In recent years, we’ve seen more than a few CPU scams, with targets ranging from the Ryzen 7 1700 to the i9-9900K. In most cases, these chips are purchased by unscrupulous individuals and then replaced with doctored counterfeits, with the intent of a RMA scam. More often than not, the fake CPUs end up back in retail channels for unassuming customers to buy.
It seems there’s an abundance of counterfeit Intel chips going around in China, as reported by HKEPC, a Chinese tech publication based in Hong Kong.
As the report notes, fake processors aren’t altogether uncommon in Chinese markets (or others, for that matter). For instance, users on HKEPC’s forums reported buying fake i7-8700K CPUs last year, and there was a Reddit user in the UK who also seemingly ended up with a fake i7-8700K around the same time.
In the case of the latter, what was supposed to be an i7-8700K turned out to be a Celeron D 336 — a 90nm chip that debuted in 2004 and has long since been discontinued. Similarly, last year news broke of a user in Spain being scammed into buying a fraudulent i9-9900K, which apparently turned out to be a Core 2 Duo, another ancient chip. In both of these cases, orders were allegedly sold and fulfilled by Amazon, rather than a third party seller on Amazon.
Although, this wasn’t the first time an old Celeron had been caught masquerading as a different chip. In 2017, reports of fake Ryzen 7 1700 CPUs on Amazon surfaced, where users were receiving old Celerons forged to look like Ryzen 7 chips.
Circling back to China, it seems there’s a spike in CPU scams, with recent tactics involving altering the IHS of a Pentium Gold G5400 to resemble that of the more potent (and expensive) i7-7700K. Both of these chips are built on a 14nm process and use the same LGA packaging (FC-LGA14C) with the same dimensions and IHS. So, swapping the heat spreader through a delid would be feasible, and likely convincing assuming the quality of the relid. It’s also possible that the IHS is being lapped and buffed, then re-etched.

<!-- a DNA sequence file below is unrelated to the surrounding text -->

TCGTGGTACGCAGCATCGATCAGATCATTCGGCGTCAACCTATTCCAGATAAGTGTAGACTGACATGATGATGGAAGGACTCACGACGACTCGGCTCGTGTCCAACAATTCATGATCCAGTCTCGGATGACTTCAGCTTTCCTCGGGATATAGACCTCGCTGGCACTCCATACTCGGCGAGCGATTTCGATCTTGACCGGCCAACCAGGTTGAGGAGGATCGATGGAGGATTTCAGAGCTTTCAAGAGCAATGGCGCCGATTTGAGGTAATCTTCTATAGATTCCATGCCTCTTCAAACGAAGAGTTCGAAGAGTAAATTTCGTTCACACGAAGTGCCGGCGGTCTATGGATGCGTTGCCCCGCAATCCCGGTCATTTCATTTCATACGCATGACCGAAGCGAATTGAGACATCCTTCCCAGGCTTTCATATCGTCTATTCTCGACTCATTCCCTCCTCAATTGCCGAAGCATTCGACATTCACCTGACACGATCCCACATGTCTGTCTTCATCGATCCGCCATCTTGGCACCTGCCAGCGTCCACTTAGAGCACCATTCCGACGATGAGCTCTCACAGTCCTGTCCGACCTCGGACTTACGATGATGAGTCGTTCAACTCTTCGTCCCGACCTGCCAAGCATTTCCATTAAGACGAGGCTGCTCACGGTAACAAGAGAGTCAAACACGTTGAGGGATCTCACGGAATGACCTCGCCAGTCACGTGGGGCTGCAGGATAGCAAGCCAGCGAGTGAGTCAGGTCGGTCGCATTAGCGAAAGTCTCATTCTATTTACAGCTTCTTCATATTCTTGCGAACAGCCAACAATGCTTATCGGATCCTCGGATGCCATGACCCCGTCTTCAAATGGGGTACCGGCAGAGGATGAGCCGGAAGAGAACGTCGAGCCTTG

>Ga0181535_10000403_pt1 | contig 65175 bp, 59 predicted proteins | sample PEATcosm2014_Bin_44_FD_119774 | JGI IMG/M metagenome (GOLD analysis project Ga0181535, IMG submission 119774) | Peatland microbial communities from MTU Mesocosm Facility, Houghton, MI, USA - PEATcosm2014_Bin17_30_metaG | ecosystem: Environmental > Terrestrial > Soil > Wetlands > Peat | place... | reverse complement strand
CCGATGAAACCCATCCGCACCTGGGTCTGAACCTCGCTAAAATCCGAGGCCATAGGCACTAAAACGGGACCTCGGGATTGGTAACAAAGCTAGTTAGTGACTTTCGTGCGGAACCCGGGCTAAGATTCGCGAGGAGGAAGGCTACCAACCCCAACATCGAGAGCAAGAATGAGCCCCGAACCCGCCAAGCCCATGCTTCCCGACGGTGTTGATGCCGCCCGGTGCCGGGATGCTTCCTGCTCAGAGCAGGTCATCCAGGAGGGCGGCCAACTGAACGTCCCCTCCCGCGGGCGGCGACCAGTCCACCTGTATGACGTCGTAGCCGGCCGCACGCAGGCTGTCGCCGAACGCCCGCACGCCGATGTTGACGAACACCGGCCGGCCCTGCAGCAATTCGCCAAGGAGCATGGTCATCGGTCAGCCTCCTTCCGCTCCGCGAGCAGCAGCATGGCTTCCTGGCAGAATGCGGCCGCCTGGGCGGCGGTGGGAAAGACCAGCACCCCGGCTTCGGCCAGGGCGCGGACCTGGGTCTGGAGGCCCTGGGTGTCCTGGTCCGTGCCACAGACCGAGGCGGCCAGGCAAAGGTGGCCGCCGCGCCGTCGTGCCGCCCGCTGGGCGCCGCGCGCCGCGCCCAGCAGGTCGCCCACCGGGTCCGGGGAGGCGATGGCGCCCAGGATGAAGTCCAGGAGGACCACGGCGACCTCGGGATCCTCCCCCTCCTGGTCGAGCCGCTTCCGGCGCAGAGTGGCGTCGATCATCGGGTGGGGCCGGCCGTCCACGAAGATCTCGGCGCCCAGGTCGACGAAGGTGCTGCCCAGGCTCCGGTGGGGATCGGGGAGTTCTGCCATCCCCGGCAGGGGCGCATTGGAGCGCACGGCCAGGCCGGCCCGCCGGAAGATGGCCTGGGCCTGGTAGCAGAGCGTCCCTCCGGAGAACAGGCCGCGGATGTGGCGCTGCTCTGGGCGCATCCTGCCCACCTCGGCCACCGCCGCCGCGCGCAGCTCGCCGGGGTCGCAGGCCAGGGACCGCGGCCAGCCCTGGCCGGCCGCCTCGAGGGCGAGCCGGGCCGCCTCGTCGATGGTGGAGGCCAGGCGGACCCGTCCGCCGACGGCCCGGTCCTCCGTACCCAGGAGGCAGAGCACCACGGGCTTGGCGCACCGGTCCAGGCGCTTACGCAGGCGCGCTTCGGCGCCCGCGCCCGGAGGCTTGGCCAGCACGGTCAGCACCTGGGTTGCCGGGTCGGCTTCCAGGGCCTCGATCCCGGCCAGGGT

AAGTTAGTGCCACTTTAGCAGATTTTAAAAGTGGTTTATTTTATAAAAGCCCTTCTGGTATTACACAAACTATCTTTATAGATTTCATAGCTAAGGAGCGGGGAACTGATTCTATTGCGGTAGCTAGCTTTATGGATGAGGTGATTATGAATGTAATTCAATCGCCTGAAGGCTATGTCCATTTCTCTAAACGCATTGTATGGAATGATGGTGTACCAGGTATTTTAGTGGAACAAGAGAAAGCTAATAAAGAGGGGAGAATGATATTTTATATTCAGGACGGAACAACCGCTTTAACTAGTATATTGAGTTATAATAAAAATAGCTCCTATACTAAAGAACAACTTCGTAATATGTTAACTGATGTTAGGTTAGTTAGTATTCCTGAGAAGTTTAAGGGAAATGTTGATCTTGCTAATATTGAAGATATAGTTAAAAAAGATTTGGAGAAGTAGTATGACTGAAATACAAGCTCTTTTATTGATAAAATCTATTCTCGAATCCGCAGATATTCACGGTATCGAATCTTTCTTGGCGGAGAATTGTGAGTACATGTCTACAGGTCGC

HKEPC reports that these fraudulent chips are surfacing with retailers such as AliExpress and Amazon, and there’s even reports of buyers receiving chips that have had the CPU die itself removed. Moreover, there have been attempts to RMA the affected chips through Intel. It isn’t clear if merchants are trying to RMA the chips, or if resellers are maliciously trying to RMA them. Either way, Intel is unsurprisingly refusing to honor any RMA requests for chips that have been tampered with.
While there’s nothing that suggests this scam has made its way west, it’s always a good practice to remain vigilant. Avoid unknown third party sellers, and weigh second-hand hardware purchases carefully.